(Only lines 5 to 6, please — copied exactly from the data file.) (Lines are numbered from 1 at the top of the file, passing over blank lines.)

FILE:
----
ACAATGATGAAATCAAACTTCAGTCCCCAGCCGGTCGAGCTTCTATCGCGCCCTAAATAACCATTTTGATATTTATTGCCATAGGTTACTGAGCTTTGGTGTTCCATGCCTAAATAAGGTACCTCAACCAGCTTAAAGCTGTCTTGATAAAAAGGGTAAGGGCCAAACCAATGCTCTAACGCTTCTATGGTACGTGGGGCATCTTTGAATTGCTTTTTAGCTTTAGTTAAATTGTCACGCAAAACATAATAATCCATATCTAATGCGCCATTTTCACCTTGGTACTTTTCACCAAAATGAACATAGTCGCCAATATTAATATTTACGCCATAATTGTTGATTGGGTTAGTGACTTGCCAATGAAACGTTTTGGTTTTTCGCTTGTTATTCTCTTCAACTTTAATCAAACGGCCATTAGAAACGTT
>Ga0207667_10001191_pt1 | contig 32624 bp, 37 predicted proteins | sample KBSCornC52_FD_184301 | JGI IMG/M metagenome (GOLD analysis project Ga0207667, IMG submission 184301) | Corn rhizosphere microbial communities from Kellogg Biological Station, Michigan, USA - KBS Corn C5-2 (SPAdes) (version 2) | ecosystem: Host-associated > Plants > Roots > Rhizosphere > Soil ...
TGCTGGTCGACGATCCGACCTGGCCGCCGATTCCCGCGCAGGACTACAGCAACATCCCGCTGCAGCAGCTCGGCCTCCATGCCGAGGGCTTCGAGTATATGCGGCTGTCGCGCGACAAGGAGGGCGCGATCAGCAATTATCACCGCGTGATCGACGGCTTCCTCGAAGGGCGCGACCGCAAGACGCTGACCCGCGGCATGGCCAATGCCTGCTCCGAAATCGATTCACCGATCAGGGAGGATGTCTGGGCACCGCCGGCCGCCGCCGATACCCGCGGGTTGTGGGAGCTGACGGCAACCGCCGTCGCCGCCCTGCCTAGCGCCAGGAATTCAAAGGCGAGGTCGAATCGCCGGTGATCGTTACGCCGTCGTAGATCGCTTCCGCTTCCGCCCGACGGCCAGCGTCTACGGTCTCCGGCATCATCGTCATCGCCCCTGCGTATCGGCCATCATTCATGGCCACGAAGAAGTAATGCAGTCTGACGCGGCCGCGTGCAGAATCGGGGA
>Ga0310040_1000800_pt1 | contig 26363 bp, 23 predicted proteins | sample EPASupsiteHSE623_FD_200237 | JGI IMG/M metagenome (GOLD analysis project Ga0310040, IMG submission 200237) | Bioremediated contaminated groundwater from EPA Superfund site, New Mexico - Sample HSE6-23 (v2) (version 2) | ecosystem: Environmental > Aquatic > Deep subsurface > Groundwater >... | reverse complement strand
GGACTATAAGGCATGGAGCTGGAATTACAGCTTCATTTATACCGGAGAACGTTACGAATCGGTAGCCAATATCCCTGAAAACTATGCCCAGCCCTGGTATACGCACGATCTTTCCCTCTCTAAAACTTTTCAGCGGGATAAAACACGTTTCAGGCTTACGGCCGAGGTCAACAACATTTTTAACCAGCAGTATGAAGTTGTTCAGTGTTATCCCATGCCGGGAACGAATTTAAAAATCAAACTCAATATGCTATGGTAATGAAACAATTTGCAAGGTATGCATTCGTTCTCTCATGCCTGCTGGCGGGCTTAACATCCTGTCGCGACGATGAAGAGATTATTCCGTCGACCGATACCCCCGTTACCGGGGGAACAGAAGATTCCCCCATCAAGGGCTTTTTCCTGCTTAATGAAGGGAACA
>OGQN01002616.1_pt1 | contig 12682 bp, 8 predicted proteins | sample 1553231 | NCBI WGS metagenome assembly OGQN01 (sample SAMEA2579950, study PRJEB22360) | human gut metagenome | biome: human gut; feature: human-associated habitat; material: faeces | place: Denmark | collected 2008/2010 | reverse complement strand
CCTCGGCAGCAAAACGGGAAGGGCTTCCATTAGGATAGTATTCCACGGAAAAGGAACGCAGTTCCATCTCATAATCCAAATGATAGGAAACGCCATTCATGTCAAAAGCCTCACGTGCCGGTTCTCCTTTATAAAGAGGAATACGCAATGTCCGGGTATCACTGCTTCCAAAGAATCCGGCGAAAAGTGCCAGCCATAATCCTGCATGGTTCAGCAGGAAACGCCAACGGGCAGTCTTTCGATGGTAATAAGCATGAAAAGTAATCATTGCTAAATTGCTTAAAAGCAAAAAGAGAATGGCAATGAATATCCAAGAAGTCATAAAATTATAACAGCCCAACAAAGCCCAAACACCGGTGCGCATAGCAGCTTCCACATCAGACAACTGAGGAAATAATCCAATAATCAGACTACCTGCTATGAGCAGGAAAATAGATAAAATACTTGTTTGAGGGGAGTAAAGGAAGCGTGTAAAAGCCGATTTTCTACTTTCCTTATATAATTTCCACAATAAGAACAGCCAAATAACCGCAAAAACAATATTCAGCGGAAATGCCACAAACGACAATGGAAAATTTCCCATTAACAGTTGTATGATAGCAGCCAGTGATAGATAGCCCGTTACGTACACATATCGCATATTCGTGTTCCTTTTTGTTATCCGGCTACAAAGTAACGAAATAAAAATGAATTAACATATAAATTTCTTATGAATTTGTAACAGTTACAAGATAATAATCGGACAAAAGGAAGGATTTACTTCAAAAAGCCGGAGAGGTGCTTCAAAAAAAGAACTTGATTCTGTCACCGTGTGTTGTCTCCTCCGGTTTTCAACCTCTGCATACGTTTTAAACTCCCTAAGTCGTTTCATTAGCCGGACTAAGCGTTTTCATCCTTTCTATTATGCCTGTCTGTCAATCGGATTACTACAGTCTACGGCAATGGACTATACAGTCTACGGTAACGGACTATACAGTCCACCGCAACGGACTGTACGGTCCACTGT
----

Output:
GGACTATAAGGCATGGAGCTGGAATTACAGCTTCATTTATACCGGAGAACGTTACGAATCGGTAGCCAATATCCCTGAAAACTATGCCCAGCCCTGGTATACGCACGATCTTTCCCTCTCTAAAACTTTTCAGCGGGATAAAACACGTTTCAGGCTTACGGCCGAGGTCAACAACATTTTTAACCAGCAGTATGAAGTTGTTCAGTGTTATCCCATGCCGGGAACGAATTTAAAAATCAAACTCAATATGCTATGGTAATGAAACAATTTGCAAGGTATGCATTCGTTCTCTCATGCCTGCTGGCGGGCTTAACATCCTGTCGCGACGATGAAGAGATTATTCCGTCGACCGATACCCCCGTTACCGGGGGAACAGAAGATTCCCCCATCAAGGGCTTTTTCCTGCTTAATGAAGGGAACA
>OGQN01002616.1_pt1 | contig 12682 bp, 8 predicted proteins | sample 1553231 | NCBI WGS metagenome assembly OGQN01 (sample SAMEA2579950, study PRJEB22360) | human gut metagenome | biome: human gut; feature: human-associated habitat; material: faeces | place: Denmark | collected 2008/2010 | reverse complement strand